This coming Monday, Sept. 17, is the first anniversary of the day when protesters gathered in Lower Manhattan’s Zuccotti Park under the banner of Occupy Wall Street. The occupation was first dreamed up by Kalle Lasn and Micah White, the close collaborators behind Adbusters, a slickly produced, high-art magazine that uses the tools of commercial culture to make the case against capitalism. Having decided that America needed an uprising akin to those that had shattered authoritarian governments across North Africa, Lasn and White chose a date, created an arresting image emblazoned with the Occupy Wall Street slogan, reached out to potential collaborators and then watched as their creation seized the imagination of millions of Americans.
One year on, the encampments that had sprung up in Lower Manhattan and in cities, college campuses and foreclosed homes across the country have for the most part been abandoned. And so at least some observers are inclined to think, or to hope, that the Occupy movement has been of little consequence. That would be a mistake. Occupy’s enduring significance lies not in the fact that some small number of direct actions continue under its banner, or that activists have made plans to commemorate “S17” in a series of new protests. Rather, Occupy succeeded in expanding the boundaries of our political conversation, creating new possibilities for the American left.
As our slow-motion economic crisis grinds on, it is worth asking: How might these possibilities be realized? For some, Occupy was a liberating experience of collective effervescence and of being one with a crowd. As one friend put it, it was “the unspeakable joy of taking to the streets, taking spaces, exploring new relations and environments” that resonated most. For others, it created a new sense of cross-class solidarity. Jeremy Kessler, a legal historian who covered the Occupy movement for the leftist literary journal N + 1 and the New Republic, senses that it has already shaped the political consciousness of younger left-liberals. “There is more skepticism towards the elite liberal consensus,” and so, “for instance, there is more support for the Chicago teachers union and more wariness towards anti-union reformers.” Ideological battle lines have in this sense grown sharper. Yet it is still not clear where Occupy, and the left, will go next.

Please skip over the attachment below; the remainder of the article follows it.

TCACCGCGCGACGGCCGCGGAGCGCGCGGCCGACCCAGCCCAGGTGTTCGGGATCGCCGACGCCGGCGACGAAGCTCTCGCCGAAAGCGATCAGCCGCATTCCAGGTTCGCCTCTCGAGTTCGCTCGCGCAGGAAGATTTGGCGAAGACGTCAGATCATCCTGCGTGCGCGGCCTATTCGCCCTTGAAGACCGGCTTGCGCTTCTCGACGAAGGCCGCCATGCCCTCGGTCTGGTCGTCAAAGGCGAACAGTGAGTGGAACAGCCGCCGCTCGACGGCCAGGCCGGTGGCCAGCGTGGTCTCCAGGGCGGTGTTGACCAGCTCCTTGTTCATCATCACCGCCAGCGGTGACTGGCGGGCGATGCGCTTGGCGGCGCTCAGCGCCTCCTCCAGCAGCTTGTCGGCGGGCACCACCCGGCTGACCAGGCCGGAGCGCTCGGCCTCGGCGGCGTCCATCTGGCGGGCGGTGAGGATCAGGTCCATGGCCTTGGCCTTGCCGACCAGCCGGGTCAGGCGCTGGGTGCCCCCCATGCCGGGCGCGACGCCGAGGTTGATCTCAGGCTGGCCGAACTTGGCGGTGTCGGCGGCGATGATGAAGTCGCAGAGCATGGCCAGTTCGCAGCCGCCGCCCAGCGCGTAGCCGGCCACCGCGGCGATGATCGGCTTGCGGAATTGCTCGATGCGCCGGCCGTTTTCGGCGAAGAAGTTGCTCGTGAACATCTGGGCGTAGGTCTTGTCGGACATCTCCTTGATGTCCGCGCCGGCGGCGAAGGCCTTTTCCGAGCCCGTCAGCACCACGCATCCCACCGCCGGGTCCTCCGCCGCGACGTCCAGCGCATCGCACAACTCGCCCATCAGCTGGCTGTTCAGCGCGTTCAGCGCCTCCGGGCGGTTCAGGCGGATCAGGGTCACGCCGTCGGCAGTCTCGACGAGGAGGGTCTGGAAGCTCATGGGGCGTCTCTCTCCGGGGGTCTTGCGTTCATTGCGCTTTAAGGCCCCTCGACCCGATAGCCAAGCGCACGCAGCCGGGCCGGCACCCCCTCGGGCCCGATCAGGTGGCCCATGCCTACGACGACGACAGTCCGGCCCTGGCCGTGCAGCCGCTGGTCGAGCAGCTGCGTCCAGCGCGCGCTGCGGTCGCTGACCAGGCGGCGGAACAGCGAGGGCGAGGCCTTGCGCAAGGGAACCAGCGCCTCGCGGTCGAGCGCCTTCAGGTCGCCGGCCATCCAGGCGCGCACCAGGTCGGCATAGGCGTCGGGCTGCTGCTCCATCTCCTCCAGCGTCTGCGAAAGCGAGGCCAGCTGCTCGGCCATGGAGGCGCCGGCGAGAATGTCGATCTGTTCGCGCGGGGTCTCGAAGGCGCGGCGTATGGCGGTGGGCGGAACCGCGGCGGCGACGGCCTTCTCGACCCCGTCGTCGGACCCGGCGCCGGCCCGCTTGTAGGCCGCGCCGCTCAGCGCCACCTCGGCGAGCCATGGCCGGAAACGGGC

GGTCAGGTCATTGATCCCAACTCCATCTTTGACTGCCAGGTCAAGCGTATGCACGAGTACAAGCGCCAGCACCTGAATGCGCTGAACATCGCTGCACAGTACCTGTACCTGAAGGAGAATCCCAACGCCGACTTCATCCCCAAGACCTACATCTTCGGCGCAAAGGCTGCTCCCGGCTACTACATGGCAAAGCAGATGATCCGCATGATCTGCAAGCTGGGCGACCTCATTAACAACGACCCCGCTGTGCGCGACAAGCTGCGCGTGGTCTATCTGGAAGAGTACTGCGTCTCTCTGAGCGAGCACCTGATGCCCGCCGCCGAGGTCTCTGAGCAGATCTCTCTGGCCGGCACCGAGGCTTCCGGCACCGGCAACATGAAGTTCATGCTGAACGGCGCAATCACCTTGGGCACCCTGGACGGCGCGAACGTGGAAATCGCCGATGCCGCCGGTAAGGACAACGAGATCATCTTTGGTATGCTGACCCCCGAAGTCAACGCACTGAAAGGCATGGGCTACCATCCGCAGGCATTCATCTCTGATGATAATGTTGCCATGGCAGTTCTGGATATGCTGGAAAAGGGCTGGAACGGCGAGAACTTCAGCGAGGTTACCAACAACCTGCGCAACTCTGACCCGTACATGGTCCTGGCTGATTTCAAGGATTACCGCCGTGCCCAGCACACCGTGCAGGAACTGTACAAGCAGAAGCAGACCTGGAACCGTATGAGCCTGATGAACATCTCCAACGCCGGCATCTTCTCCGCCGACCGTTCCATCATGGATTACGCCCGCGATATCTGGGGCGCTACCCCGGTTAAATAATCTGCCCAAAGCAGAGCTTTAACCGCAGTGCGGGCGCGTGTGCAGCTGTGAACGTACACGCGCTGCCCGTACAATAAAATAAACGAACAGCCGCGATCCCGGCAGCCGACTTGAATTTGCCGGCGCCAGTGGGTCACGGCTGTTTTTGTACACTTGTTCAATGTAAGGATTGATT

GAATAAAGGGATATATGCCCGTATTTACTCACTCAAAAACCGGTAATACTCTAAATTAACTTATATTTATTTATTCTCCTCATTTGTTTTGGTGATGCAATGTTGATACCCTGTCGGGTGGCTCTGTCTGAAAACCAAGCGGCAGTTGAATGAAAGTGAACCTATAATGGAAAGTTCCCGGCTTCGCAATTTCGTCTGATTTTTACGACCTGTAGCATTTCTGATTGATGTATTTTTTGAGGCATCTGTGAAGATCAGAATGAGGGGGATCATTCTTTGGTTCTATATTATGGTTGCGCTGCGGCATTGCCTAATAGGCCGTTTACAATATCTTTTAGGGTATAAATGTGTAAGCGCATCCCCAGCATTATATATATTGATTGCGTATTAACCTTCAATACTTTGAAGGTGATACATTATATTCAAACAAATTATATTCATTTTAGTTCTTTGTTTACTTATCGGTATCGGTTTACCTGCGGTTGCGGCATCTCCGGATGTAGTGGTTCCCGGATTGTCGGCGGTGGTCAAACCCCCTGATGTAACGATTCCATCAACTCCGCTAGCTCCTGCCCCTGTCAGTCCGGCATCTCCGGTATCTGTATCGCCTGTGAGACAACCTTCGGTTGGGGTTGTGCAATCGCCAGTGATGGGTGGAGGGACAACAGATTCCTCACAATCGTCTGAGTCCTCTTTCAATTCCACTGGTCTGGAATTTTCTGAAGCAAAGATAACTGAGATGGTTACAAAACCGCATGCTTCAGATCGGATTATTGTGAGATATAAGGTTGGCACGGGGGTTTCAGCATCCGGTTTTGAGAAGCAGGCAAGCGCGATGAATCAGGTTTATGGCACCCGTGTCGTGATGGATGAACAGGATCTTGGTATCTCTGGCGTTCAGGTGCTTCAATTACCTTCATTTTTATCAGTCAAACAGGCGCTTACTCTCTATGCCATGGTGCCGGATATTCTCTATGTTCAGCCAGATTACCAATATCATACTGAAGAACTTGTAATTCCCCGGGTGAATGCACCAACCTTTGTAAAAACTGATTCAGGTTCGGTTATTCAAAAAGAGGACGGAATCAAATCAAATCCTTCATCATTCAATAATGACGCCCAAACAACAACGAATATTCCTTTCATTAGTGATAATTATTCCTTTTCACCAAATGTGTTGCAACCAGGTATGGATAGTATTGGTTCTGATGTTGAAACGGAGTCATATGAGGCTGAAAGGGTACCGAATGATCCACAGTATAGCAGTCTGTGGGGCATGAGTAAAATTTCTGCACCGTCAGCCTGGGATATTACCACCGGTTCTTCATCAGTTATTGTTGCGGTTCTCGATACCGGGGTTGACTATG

Perhaps the most politically fruitful path for the American left would be to go back to the future – to draw on the lessons of the Populists of the William Jennings Bryan era, who sought to unite farmers and industrial workers against the stranglehold of Eastern capital. Back then, the Populists failed, as the interests of industrial workers were more closely tied to their bosses than to those of highly indebted smallholders living in the prairies. Now, however, millions of middle-income households struggle under the burden of underwater mortgages.
In the latest issue of the Nation, David Graeber, the anarchist anthropologist considered an intellectual leading light of the Occupy movement, argues that the “financialization” of the economy should be understood as “an enormous engine of debt extraction,” through which the 1 percent extracts wealth from the 99 percent. Rather than champion specific policies designed to reduce the burden of debt, Graeber calls for a campaign of mass resistance devoted to delegitimizing what he calls “Mafia capitalism.” While Graeber’s language is bracing, and it will undoubtedly appeal to at least some radicals who hope to keep the spirit of Occupy alive, it is not obvious that his idea of mass resistance can build a mass movement.